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Discussion Starter · #1 ·
Hello Everyone!

I've been doing my car 'snooping' for almost a year now, and I've came through two offers yesterday from the same showroom (which is quite lucky) considering how hard it is to find just one.

The interesting offer is a '01 with 15K miles on the new engine he had changed since the old one failed at 72K miles, so thats a total of 87K miles on the car wich I think is really too much.

The question is, I know engine failures are rare but they do happen, so could the engine fail again or is it just a once in a lifetime for every unlucky E39 M5, and would anyone advise buying a car with that much milage (i consider 40K miles alot in our deadly climate) is the car all around solid and since the engine is healthy it should be safe or would high milage bring all sorts of issues

I might take a shot at the beast this summer but I'm not in a hurry I can wait till i find the perfect one.
 

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The odds of the new engine failing are exactly the same as the odds of any other S62 engine fail at 15k miles....

WHile it would be very unluicky to have two engine failures, this car already has one- so this event has no bearing on the next failure.

See if anyone here knows the history on this one...

Is there a warranty this 01? If not I'd pass, new engine or not.

A
 

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Discussion Starter · #3 ·
I read this long thread of Robert where his engine failed too:
http://www.m5board.com/vbulletin/showthread.php?t=44822&highlight=Engine+failure
And it sounds like a nightmare!

And I can't stand thinking of buying an M5 then suddenly getting an engine failure that will set me back $20K and weeks without driving. My current car is actually being repaired after an accident and i've been without it for two months and there's still two weeks left of dealer's repairs and the wait really sucks.

I keep reading about VANOS, High oil consumption, some engine failures... Should i just forget about an E39 M5 and get me something else? Actually the second car up the list is an E46 M3 which i've read about 48K M3s worldwide have this factory imperfection and are subject to problems.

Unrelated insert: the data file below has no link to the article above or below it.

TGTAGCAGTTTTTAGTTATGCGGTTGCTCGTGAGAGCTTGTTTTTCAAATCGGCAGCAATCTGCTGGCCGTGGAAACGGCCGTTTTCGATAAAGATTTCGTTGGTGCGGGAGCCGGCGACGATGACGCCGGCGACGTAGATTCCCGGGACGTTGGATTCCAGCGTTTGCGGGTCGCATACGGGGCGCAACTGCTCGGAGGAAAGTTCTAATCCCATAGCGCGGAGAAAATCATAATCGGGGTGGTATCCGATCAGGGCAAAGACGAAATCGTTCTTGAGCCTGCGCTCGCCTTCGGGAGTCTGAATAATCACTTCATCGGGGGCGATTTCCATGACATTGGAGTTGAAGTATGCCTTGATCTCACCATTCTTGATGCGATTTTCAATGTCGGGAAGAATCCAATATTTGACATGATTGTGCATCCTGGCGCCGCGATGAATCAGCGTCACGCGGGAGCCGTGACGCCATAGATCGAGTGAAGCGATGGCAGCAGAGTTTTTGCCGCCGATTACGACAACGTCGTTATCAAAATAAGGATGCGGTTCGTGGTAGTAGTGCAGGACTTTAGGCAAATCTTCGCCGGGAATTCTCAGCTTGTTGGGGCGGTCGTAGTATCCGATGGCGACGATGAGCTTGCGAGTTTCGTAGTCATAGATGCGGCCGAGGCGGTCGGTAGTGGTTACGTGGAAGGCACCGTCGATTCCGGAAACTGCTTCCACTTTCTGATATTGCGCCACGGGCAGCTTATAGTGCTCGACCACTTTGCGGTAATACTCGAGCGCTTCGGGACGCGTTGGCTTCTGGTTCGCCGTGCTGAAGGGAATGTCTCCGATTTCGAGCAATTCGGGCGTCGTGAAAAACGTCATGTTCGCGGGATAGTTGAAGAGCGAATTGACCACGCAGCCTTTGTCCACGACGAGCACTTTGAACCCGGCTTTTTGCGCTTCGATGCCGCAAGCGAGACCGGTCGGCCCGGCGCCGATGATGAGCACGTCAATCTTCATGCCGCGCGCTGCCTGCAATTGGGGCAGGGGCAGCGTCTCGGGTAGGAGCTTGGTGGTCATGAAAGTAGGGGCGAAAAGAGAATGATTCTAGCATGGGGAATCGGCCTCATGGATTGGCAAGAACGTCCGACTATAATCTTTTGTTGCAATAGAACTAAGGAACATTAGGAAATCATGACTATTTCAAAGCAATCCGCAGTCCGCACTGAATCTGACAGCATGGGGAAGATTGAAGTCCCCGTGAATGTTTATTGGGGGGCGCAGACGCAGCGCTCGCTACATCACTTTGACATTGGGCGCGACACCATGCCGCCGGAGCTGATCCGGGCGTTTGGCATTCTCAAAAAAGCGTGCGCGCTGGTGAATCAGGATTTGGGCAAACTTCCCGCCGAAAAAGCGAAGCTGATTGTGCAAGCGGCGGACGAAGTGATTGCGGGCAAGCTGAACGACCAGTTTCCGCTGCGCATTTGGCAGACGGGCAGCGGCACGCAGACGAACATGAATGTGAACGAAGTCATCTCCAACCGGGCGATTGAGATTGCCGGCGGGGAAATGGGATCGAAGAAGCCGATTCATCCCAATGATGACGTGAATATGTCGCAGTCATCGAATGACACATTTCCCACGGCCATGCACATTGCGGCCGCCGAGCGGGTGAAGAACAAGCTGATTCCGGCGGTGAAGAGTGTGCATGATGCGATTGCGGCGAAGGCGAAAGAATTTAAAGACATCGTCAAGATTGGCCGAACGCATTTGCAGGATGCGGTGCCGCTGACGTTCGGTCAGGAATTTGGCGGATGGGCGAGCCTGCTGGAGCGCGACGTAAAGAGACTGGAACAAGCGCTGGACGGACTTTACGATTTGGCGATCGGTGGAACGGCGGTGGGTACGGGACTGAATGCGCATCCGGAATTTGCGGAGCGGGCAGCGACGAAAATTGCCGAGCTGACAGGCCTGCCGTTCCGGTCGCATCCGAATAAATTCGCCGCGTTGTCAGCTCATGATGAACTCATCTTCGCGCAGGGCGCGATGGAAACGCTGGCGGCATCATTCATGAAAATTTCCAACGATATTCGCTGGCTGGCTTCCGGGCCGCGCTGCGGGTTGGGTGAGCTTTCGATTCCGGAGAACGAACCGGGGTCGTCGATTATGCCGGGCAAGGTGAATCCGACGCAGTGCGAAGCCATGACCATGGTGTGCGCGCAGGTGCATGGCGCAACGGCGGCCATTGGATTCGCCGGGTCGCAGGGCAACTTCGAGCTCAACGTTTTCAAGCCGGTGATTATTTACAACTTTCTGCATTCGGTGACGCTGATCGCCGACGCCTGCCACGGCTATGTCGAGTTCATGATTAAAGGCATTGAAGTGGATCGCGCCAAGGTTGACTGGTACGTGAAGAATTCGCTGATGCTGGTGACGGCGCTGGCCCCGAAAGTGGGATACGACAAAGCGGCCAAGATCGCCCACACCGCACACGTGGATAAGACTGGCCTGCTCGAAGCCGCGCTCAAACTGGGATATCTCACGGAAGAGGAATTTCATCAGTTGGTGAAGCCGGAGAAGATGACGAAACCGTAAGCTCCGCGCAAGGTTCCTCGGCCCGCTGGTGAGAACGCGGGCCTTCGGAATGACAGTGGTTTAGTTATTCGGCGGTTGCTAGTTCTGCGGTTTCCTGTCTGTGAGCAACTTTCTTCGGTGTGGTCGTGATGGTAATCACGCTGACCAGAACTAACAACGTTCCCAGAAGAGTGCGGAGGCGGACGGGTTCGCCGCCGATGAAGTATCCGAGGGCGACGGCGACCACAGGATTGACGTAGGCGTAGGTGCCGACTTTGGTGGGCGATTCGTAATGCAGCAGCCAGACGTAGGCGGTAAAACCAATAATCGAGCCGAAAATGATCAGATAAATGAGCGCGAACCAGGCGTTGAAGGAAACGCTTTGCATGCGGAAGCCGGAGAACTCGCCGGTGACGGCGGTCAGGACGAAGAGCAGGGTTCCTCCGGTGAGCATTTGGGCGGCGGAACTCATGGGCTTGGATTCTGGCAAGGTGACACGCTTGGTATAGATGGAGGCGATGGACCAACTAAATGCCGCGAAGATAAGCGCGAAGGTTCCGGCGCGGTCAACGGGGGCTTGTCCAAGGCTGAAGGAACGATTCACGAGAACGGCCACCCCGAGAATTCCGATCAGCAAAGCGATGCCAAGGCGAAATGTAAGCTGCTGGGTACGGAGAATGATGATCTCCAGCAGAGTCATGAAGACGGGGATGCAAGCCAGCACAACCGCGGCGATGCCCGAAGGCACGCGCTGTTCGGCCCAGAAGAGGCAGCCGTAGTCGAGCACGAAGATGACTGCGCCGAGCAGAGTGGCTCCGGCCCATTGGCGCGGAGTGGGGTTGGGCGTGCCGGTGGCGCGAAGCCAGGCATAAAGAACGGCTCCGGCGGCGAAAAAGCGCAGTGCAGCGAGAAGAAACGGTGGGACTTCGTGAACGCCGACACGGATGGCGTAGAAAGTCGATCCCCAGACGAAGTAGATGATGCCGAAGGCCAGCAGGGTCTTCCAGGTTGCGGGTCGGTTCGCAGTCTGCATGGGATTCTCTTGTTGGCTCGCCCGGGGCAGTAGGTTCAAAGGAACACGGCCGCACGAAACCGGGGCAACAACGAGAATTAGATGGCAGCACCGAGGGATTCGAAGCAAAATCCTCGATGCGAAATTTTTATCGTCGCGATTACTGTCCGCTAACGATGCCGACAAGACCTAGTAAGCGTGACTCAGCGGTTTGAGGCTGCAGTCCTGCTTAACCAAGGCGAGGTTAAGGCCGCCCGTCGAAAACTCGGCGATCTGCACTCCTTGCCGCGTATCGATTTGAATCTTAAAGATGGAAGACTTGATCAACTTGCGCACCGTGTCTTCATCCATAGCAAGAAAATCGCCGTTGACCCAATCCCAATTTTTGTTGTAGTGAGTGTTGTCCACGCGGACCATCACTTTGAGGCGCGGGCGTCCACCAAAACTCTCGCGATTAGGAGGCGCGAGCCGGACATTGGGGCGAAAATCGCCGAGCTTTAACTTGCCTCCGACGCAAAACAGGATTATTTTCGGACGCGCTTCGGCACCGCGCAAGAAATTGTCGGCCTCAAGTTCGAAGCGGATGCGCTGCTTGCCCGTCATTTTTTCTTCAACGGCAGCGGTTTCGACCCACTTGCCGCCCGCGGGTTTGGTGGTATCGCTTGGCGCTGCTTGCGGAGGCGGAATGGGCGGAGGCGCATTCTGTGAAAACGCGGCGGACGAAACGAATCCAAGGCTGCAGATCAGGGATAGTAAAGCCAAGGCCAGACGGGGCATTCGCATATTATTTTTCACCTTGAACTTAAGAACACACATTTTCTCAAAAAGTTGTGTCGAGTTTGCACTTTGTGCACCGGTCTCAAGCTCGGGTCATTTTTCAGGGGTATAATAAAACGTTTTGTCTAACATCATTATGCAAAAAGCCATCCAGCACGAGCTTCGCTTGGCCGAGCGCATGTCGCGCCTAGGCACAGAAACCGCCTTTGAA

The salesman says the car has full service history and the engine has been replaced by the dealer but the warranty finished, it's in Qatar btw. So my guardian angel is the warranty but what about the wait when something fails our dealer isn't the best actually.
 

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It is of great importance how the engine has been run-in. Ask about the failure mode of the previous engine. If it was run-in related and the same person has run-in this engine, I would be very careful.

As with any performance car, M5s aren´t cheap to maintain. Expect a total cost of ownership of about US$12-14000 per year including everything (Swedish cost level)

I would definitely pick an M5 above an M3.

Is there any possibility of getting a dealer warranty?

David
 

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Discussion Starter · #5 ·
It is of great importance how the engine has been run-in. Ask about the failure mode of the previous engine. If it was run-in related and the same person has run-in this engine, I would be very careful.

As with any performance car, M5s aren´t cheap to maintain. Expect a total cost of ownership of about US$12-14000 per year including everything (Swedish cost level)

I would definitely pick an M5 above an M3.

Is there any possibility of getting a dealer warranty?

David
It's the same driver for sure as it's a one owner, the salesman doesn't have exact information I'd have to get through to the seller.

I doubt I could get a dealer warranty i think it's too late.

Isn't there some kind of car insurance that would cover up the car besides accidents? I'm looking into that, i'll see my local insurance, if not, and i get an engine failure i'll have it hammered into the nearest truck :byee55amg ouich